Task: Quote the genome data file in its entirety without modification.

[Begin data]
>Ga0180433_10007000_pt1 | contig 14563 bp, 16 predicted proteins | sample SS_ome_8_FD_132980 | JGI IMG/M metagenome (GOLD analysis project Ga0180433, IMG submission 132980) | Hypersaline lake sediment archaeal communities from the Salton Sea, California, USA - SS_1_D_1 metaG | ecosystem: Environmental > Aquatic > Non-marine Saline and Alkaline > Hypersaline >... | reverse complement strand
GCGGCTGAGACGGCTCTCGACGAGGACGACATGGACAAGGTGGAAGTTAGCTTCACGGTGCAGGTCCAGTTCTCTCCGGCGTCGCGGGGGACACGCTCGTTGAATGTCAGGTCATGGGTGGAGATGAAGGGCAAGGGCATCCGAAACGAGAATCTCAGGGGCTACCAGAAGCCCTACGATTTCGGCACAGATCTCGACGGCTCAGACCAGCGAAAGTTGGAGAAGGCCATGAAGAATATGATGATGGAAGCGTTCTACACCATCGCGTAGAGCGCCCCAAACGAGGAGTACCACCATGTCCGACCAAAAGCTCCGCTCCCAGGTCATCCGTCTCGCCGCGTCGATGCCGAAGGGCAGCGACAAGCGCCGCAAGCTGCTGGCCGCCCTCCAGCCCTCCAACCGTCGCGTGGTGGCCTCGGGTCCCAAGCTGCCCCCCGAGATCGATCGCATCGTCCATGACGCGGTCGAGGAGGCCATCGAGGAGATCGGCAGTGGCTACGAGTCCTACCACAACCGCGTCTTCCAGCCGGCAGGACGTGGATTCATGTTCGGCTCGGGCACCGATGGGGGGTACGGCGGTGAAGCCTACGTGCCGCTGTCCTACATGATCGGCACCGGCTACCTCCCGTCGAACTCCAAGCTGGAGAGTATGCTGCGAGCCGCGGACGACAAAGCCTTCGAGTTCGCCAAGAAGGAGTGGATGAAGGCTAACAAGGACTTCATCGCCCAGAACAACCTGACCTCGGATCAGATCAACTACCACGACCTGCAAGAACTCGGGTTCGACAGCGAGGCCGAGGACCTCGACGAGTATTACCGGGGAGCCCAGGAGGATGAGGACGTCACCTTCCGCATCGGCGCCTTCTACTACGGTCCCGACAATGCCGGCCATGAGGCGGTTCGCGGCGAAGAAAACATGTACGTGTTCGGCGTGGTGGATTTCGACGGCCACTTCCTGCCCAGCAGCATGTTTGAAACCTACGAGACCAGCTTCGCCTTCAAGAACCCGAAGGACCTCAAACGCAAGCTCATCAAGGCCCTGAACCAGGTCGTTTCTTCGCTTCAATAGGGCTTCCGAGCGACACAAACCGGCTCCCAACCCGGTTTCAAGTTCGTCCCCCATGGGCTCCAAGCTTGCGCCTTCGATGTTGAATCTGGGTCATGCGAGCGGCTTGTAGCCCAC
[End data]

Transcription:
>Ga0180433_10007000_pt1 | contig 14563 bp, 16 predicted proteins | sample SS_ome_8_FD_132980 | JGI IMG/M metagenome (GOLD analysis project Ga0180433, IMG submission 132980) | Hypersaline lake sediment archaeal communities from the Salton Sea, California, USA - SS_1_D_1 metaG | ecosystem: Environmental > Aquatic > Non-marine Saline and Alkaline > Hypersaline >... | reverse complement strand
GCGGCTGAGACGGCTCTCGACGAGGACGACATGGACAAGGTGGAAGTTAGCTTCACGGTGCAGGTCCAGTTCTCTCCGGCGTCGCGGGGGACACGCTCGTTGAATGTCAGGTCATGGGTGGAGATGAAGGGCAAGGGCATCCGAAACGAGAATCTCAGGGGCTACCAGAAGCCCTACGATTTCGGCACAGATCTCGACGGCTCAGACCAGCGAAAGTTGGAGAAGGCCATGAAGAATATGATGATGGAAGCGTTCTACACCATCGCGTAGAGCGCCCCAAACGAGGAGTACCACCATGTCCGACCAAAAGCTCCGCTCCCAGGTCATCCGTCTCGCCGCGTCGATGCCGAAGGGCAGCGACAAGCGCCGCAAGCTGCTGGCCGCCCTCCAGCCCTCCAACCGTCGCGTGGTGGCCTCGGGTCCCAAGCTGCCCCCCGAGATCGATCGCATCGTCCATGACGCGGTCGAGGAGGCCATCGAGGAGATCGGCAGTGGCTACGAGTCCTACCACAACCGCGTCTTCCAGCCGGCAGGACGTGGATTCATGTTCGGCTCGGGCACCGATGGGGGGTACGGCGGTGAAGCCTACGTGCCGCTGTCCTACATGATCGGCACCGGCTACCTCCCGTCGAACTCCAAGCTGGAGAGTATGCTGCGAGCCGCGGACGACAAAGCCTTCGAGTTCGCCAAGAAGGAGTGGATGAAGGCTAACAAGGACTTCATCGCCCAGAACAACCTGACCTCGGATCAGATCAACTACCACGACCTGCAAGAACTCGGGTTCGACAGCGAGGCCGAGGACCTCGACGAGTATTACCGGGGAGCCCAGGAGGATGAGGACGTCACCTTCCGCATCGGCGCCTTCTACTACGGTCCCGACAATGCCGGCCATGAGGCGGTTCGCGGCGAAGAAAACATGTACGTGTTCGGCGTGGTGGATTTCGACGGCCACTTCCTGCCCAGCAGCATGTTTGAAACCTACGAGACCAGCTTCGCCTTCAAGAACCCGAAGGACCTCAAACGCAAGCTCATCAAGGCCCTGAACCAGGTCGTTTCTTCGCTTCAATAGGGCTTCCGAGCGACACAAACCGGCTCCCAACCCGGTTTCAAGTTCGTCCCCCATGGGCTCCAAGCTTGCGCCTTCGATGTTGAATCTGGGTCATGCGAGCGGCTTGTAGCCCAC